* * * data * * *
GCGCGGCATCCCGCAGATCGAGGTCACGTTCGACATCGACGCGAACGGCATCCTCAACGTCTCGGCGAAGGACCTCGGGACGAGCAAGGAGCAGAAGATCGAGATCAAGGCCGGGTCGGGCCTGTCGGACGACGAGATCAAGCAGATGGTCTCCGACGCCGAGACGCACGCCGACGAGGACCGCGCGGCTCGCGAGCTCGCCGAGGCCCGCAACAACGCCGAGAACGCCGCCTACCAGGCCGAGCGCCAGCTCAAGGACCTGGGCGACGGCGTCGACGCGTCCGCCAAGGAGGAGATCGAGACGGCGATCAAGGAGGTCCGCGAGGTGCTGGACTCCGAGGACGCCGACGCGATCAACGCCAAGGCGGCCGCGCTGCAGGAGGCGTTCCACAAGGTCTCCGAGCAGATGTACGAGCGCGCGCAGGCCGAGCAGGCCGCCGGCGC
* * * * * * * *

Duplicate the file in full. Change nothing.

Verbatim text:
GCGCGGCATCCCGCAGATCGAGGTCACGTTCGACATCGACGCGAACGGCATCCTCAACGTCTCGGCGAAGGACCTCGGGACGAGCAAGGAGCAGAAGATCGAGATCAAGGCCGGGTCGGGCCTGTCGGACGACGAGATCAAGCAGATGGTCTCCGACGCCGAGACGCACGCCGACGAGGACCGCGCGGCTCGCGAGCTCGCCGAGGCCCGCAACAACGCCGAGAACGCCGCCTACCAGGCCGAGCGCCAGCTCAAGGACCTGGGCGACGGCGTCGACGCGTCCGCCAAGGAGGAGATCGAGACGGCGATCAAGGAGGTCCGCGAGGTGCTGGACTCCGAGGACGCCGACGCGATCAACGCCAAGGCGGCCGCGCTGCAGGAGGCGTTCCACAAGGTCTCCGAGCAGATGTACGAGCGCGCGCAGGCCGAGCAGGCCGCCGGCGC